Fundraiser Best of OBX Community
There was a fundraiser for Maxine Rossman at Kelly’s Tavern last night. That’s the headline, but it doesn’t tell the story; the statement falls far short of describing the caring, the respect, the admiration that the Outer Banks community has for Maxine.
“If you’ve been here 30 years you touch a lot of people,” Sandy Martin of Sandmark Construction said.
There is no exact count on how many people came out last night. Colleen Almoney and Julie Walter organized the event and they were taken aback by the response. “We had no idea how many people would come out,” Julie said. “We were expecting 100 people. I’ve heard 175—200 were there. It was off the charts. It was great. Just great.”
As much as the event was a fund raiser, it was also a way to thank Maxine for what she means to the community. The Executive Officer of the Outer Banks Home Builders Association, she has been on the Outer Banks for 31 years—according to her—and along the way she has been in the restaurant business and real estate as well as her current role.
Through it all there has been a constant theme to her life. “We all know Maxine is a person who is willing to help people in need,” Julie said. “She’s always encouraging them, teaching them . . .”
The reverse is not the case, as Julie pointed out. “Her comfort zone is giving. It’s not her thing to receive. That’s why it touched her heart so big to see so many people there.”
The idea of helping Maxine offset the costs of medical care for her daughter, Amanda, started with a GoFundMe page started by Colleen in June. But knowing the financial burdens that lay ahead for mother and daughter the friends suggested a fundraiser.
Maxine did not seem comfortable with concept but that hardly stopped the friends from moving the idea along.
“About three and a half weeks ago they said, ‘What about that fundraiser?’ They were going ahead with it but they neglected to tell me. Inside of one month they pulled it all together. I am in awe of what they did,” Maxine said.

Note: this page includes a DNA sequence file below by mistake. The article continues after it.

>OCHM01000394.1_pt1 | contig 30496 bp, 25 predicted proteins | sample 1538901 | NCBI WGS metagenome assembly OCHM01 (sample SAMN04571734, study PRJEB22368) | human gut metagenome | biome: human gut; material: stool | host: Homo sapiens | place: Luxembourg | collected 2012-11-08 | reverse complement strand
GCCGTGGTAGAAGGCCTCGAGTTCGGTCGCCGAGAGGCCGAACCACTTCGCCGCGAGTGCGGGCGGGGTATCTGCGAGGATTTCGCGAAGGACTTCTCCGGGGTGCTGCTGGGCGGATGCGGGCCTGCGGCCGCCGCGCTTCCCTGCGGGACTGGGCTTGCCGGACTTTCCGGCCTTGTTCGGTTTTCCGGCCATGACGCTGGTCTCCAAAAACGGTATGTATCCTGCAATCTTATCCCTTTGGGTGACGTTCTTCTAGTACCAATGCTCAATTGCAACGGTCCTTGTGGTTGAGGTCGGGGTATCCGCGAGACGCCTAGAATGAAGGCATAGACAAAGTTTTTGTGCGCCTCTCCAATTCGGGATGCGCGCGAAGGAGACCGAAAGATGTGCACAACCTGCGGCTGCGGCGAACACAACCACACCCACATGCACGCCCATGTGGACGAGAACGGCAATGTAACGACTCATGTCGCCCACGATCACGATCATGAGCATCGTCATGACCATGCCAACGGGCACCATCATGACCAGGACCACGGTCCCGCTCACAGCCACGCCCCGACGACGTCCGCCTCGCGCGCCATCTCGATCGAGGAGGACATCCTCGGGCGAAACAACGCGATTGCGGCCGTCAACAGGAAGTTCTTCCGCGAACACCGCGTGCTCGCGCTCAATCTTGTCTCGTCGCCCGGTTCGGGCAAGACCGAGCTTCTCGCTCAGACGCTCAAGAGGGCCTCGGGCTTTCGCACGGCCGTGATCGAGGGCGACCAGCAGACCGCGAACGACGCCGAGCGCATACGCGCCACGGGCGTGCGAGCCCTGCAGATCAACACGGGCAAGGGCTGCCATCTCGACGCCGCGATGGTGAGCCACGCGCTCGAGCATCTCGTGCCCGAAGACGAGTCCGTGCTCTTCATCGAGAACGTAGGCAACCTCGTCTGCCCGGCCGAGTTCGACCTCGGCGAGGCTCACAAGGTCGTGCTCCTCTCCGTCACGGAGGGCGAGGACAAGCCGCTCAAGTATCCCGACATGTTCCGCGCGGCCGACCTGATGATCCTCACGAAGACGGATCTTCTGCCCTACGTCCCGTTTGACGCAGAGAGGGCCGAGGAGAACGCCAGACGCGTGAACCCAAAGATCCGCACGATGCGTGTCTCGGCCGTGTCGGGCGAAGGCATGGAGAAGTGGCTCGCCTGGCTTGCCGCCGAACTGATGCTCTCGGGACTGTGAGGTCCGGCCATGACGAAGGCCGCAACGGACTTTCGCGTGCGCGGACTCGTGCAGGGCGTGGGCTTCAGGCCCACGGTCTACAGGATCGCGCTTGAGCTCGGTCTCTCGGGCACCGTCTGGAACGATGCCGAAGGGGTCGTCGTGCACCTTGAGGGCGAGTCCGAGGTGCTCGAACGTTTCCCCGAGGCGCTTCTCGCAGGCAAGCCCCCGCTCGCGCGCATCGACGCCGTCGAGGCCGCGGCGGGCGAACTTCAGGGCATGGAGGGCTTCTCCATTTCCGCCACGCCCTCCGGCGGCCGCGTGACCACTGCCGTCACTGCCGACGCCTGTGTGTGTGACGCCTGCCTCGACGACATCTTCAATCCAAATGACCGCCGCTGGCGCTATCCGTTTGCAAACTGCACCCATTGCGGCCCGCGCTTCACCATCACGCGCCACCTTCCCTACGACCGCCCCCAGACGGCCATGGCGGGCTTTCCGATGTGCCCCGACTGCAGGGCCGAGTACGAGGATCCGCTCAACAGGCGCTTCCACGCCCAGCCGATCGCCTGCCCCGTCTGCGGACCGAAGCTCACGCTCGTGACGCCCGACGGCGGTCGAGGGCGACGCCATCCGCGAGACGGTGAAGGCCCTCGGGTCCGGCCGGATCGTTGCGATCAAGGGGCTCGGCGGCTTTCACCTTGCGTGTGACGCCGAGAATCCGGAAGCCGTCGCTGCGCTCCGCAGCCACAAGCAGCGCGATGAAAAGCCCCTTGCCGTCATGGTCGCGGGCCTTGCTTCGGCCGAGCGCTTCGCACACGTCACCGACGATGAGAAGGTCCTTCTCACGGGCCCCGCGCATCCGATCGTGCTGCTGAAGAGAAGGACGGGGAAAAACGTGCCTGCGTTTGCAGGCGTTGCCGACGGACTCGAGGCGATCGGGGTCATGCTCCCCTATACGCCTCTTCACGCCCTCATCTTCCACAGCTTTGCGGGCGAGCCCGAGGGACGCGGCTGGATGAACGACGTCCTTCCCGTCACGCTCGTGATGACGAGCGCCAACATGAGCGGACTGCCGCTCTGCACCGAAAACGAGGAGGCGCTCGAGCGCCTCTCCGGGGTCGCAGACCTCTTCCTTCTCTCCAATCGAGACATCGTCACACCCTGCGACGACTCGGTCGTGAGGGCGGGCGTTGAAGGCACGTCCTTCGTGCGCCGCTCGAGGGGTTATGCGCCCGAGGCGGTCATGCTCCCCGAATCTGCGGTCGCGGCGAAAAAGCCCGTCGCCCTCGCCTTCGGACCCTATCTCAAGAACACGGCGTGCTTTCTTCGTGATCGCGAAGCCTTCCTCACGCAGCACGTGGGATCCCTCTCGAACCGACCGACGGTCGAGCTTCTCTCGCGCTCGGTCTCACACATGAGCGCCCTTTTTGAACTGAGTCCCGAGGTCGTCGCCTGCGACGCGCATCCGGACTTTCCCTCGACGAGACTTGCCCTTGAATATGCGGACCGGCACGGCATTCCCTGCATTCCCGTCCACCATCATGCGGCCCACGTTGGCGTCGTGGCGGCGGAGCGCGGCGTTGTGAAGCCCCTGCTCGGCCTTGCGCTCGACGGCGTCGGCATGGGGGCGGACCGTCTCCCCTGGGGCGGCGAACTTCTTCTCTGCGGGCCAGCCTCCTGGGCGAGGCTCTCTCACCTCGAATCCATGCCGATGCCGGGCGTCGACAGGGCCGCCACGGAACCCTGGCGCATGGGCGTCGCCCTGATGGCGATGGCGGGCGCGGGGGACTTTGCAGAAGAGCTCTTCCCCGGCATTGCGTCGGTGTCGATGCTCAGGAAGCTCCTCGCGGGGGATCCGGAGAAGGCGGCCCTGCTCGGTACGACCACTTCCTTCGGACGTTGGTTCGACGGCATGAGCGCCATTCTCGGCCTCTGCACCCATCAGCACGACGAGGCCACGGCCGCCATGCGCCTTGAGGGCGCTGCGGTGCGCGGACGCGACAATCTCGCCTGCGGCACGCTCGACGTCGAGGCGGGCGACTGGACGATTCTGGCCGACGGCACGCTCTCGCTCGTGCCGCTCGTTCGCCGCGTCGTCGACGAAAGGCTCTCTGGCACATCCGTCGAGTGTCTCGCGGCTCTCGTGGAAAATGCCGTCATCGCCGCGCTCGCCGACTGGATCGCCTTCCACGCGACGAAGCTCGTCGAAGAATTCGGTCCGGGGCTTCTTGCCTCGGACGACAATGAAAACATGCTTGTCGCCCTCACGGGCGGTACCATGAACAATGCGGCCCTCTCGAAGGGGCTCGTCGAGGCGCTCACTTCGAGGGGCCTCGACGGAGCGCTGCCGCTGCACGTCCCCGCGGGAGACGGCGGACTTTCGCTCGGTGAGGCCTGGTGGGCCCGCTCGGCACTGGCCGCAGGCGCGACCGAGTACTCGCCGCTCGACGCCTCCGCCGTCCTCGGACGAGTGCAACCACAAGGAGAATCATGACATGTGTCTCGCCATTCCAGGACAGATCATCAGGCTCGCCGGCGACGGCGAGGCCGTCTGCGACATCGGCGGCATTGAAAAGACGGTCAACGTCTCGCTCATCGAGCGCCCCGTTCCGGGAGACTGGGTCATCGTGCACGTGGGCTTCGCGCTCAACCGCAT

“I didn’t realize I had this many friends,” she went on to say. “I’m so overwhelmed.”
Maxine’s daughter, Amanda, is ill—very ill. The tests, the travel to specialists from Raleigh to Hampton Roads, the medications—all of it has take it’s toll. The good news, such as it is, is a diagnosis has been made. It took five years to get there, but there is something tangible to treat.
The initial diagnosis of Uveitis, an inflammation behind the eyes, led to a protracted series of diagnostic tests and procedures. Uveitis is can be caused by a number of factors; for Amanda the diagnosis was an auto-immune disease–a diagnosis that rarely if ever occurs without other auto immune diseases present. At least one other has been identified and the search continues for more.
Yet if diagnosis means treatment is possible, that does not mean the 28-year-old will be magically healed. The medications are prohibitively expensive at “$2000 a pop, before insurance picks up their part of it” Maxine said, and because Amanda’s immune system is further compromised by sever allergies to mold and other environmental toxins, staying on the Outer Banks is not possible.
“She has no immune system,” Maxine explained. “She has to get out of this climate. Her doctors have agreed that Salt Lake City is the best for her to be. The humidity never gets above 28% there.”
The move seems to be the most suitable place for Amanda. And there is hope in that move. “The doctors think it will probably take 12 to 18 months for her immune system to reset itself,” Maxine said.
If it does, then her daughter who was so independent before the onslaught of her disease, will once again have her life back. “She will have the capacity to change this and make something good happen,” Maxine said.